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ANALYSIS: Reverse Mergers Reach Record High (Even Without SPACs)

Dec. 10, 2021, 10:00 AM

By deal count, reverse mergers are really having a year this year. And, no, it isn’t only because of SPACs.

Both traditional and SPAC reverse mergers are rising in prevalence, according to the latest data. In addition, the Securities and Exchange Commission has recently indicated that it has eyes on both types of deals.

Both SPAC and Non-SPAC Reverse Mergers Are Up

A total of 398 reverse mergers—valued at more than $134.8 billion—have been announced this year and are currently pending or completed, marking a record high annual count.

This type of transaction, by which a private company goes public by merging with a publicly traded entity, can significantly shorten the time and effort it takes to become publicly listed. Of these reverse merger deals, 246 transactions—valued at upwards of $113.2 billion—have involved special purpose acquisition company (SPAC) acquirers and are also known as de-SPAC transactions.

More than 60% of this year’s reverse mergers have been SPAC deals. Even so, it’s notable that the number of non-SPAC traditional reverse mergers, 152, marks a record high as well.

The aggregate value of the non-SPAC reverse mergers announced this year is at least $21.4 billion, and the average deal size is $428 million. (Note that deal values were disclosed for only 50 of the 152 non-SPAC reverse mergers.) The average deal size for the 200 SPAC reverse mergers with disclosed transaction values so far this year is $566 million.

The largest non-SPAC reverse merger announced this year (of those that have closed or have a signed definitive agreement in place) is the $4.6 billion Hempacco Co. Inc.–Green Globe International Inc. cannabidiol (CBD) industry deal. And the largest SPAC reverse merger completed so far this year is the $4.5 billion Lucid Motors Inc.–Lucid Group Inc. (formerly Churchill Capital Corp. IV) electric vehicle (EV) deal.

Scrutiny’s Also Mounting

This year, SPACs have increasingly become the target of SEC scrutiny. A prime example is that, according to a Lucid Group Inc. 8-K filing made with the SEC Monday, the company received a subpoena Dec. 3 from the Commission “requesting the production of certain documents related to an investigation by the SEC.” The filing further states that “the investigation appears to concern the business combination between the Company (f/k/a Churchill Capital Corp. IV) and Atieva, Inc."—the deal that, per a recent Bloomberg News report, resulted in Lucid going public earlier this year. This means the SEC has potentially taken aim at the largest SPAC merger of the year.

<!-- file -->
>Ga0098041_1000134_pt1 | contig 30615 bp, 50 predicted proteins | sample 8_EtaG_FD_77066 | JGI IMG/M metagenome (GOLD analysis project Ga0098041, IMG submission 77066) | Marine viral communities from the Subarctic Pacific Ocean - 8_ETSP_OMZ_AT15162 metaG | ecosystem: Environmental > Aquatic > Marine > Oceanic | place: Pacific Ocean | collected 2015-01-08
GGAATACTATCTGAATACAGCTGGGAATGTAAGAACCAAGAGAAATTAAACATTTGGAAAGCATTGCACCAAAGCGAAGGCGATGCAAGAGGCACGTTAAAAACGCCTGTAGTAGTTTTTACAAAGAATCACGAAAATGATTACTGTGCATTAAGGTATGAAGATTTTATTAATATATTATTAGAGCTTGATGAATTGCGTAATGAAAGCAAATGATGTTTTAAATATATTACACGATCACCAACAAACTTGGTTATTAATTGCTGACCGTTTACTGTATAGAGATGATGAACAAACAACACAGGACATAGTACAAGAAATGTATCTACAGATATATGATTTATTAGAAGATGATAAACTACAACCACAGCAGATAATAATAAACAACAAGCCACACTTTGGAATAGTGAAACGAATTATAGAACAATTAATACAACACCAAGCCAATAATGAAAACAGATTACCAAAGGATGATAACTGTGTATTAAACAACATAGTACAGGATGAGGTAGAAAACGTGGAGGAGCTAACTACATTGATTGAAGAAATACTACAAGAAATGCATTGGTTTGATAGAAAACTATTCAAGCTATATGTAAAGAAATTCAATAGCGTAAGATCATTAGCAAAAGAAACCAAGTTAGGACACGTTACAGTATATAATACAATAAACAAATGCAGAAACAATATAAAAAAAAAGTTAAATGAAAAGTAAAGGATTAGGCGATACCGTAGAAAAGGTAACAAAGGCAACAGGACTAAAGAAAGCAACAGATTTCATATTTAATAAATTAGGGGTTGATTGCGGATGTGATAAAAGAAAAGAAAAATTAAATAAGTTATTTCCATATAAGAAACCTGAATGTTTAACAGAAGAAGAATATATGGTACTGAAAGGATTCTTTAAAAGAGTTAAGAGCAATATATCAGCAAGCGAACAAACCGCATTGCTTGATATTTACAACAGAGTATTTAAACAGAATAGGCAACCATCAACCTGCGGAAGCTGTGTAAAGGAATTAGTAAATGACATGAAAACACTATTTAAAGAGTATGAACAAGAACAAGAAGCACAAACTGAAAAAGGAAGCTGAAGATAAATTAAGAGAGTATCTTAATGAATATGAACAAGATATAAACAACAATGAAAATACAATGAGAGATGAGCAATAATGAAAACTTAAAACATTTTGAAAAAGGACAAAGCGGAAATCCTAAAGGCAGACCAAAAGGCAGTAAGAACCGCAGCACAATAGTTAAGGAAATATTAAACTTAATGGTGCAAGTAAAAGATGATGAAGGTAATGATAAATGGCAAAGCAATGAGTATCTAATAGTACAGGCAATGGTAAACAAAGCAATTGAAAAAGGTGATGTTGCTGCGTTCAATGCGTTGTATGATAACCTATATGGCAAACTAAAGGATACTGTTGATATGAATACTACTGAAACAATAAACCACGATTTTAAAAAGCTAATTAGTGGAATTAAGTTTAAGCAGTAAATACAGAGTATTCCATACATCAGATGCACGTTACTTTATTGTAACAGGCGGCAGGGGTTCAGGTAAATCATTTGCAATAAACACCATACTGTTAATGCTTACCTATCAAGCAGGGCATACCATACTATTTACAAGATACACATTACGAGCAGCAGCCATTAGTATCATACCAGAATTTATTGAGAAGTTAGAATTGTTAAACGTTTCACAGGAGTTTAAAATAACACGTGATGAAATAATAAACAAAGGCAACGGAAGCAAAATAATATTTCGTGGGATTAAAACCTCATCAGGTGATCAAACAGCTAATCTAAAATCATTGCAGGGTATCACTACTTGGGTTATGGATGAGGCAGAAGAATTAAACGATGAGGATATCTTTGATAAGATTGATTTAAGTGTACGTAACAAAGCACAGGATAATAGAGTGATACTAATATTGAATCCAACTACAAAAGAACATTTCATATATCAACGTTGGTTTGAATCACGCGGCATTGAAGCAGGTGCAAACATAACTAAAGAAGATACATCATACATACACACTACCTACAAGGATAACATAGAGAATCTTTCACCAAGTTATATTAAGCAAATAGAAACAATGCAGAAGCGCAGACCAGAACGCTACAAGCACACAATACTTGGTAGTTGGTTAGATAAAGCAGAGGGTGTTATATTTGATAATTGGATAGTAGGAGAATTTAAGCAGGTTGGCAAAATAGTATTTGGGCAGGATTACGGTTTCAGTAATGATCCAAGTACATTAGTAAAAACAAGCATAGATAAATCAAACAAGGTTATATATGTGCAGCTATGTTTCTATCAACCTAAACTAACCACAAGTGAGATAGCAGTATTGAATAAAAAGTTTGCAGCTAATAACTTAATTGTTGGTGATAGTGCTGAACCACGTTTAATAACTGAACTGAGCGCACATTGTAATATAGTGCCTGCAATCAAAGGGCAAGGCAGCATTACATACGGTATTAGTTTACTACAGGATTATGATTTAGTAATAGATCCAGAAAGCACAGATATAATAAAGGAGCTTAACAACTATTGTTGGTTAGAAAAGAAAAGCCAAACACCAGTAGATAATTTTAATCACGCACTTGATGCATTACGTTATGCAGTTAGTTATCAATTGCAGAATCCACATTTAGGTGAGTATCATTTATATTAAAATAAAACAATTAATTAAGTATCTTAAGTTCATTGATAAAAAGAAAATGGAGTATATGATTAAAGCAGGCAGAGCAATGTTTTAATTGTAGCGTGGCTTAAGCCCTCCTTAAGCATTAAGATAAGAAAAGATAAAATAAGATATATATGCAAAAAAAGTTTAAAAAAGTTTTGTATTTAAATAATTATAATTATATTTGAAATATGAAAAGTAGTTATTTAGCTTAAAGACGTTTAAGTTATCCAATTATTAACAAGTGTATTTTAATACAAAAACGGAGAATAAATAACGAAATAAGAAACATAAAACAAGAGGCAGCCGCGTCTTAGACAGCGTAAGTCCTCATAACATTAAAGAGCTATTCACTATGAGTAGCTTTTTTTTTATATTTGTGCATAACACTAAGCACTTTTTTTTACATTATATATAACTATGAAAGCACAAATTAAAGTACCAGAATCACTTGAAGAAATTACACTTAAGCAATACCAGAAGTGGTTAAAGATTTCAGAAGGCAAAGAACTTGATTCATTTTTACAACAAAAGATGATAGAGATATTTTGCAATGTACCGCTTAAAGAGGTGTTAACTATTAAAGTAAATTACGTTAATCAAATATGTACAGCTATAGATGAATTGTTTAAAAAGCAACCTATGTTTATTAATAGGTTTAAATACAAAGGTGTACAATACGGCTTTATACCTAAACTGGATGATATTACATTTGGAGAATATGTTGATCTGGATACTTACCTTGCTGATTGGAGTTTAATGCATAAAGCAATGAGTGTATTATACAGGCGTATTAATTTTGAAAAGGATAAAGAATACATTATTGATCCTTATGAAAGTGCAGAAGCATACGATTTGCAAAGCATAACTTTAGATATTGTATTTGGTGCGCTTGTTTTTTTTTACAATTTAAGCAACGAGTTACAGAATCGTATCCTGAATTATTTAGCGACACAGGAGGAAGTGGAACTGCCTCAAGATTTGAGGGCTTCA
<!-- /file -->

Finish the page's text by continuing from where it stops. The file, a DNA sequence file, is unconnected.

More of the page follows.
After issuing more general warnings regarding SPACs at an event earlier this week, SEC Chair Gary Gensler tweeted a video focused on SPACs Thursday.

In the video, Gensler cautioned that he has “asked staff for recommendations about how we might update our rules so that investors are better informed about the fees, the costs, the conflicts that may exist with these SPACs” and that the SEC will “work to hold bad actors accountable and keep a close eye on all the parties in these transactions.”

As for traditional (non-SPAC) reverse mergers, they have a long history and have seen waves of popularity and controversy in decades past. Coinciding with their current popularity, the SEC issued a letter brief on Oct. 29 to the Delaware Court of Chancery in the Forum Mobile, Inc. matter (Docket No. 2020-0346 (Del. Ch. May 08, 2020)), voicing concerns regarding reverse mergers and stating, inter alia, that in certain scenarios “when reverse mergers involve non-reporting issuers that are not required to file periodic reports or other information with the Commission” they “may pose a significant risk to investors.”

The Oct. 29 letter brief also offers the reminder that the SEC “has pursued numerous enforcement actions against defendants who have engaged in fraud in connection with reverse mergers involving non-reporting issuers, including in response to pump-and-dump schemes and other attempts to manipulate the markets.”

With assistance from Annemarie Lyons, Bloomberg L.P.

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